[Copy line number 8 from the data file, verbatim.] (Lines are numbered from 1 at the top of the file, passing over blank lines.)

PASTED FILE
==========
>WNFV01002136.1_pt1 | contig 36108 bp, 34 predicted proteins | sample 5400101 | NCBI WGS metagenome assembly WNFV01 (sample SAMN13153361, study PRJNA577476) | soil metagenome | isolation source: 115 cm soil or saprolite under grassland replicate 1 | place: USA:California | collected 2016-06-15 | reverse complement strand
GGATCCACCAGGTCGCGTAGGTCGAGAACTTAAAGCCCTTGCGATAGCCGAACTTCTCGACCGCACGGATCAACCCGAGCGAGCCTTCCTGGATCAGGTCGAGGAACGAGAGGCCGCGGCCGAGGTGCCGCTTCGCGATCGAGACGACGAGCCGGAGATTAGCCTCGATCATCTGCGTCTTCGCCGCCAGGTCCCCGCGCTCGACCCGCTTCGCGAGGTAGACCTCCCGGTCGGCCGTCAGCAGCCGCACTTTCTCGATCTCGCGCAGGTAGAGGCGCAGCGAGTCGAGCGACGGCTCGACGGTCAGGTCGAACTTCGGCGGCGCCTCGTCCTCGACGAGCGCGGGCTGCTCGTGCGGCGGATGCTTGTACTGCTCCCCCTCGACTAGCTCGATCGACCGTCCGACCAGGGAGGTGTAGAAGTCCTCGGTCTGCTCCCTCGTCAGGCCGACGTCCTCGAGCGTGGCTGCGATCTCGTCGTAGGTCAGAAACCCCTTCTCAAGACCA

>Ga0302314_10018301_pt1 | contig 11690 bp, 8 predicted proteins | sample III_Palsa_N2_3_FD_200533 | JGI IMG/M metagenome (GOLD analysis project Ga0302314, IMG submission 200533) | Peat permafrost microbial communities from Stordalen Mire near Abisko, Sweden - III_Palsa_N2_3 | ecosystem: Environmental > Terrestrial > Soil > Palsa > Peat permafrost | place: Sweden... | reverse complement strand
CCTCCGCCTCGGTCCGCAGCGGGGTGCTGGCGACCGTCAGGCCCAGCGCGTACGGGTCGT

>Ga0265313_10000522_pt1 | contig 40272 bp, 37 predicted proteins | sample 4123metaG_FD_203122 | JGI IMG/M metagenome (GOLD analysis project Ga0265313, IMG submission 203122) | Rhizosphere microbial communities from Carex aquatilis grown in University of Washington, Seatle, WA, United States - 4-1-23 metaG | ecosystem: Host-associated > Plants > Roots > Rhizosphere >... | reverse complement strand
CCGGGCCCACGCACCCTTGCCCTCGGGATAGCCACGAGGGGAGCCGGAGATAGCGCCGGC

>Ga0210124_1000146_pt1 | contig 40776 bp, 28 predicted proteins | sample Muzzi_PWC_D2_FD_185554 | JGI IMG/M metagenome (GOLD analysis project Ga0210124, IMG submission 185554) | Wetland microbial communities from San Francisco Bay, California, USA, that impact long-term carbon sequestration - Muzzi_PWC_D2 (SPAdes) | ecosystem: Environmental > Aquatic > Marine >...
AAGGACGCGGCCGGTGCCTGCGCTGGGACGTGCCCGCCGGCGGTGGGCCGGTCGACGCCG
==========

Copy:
AAGGACGCGGCCGGTGCCTGCGCTGGGACGTGCCCGCCGGCGGTGGGCCGGTCGACGCCG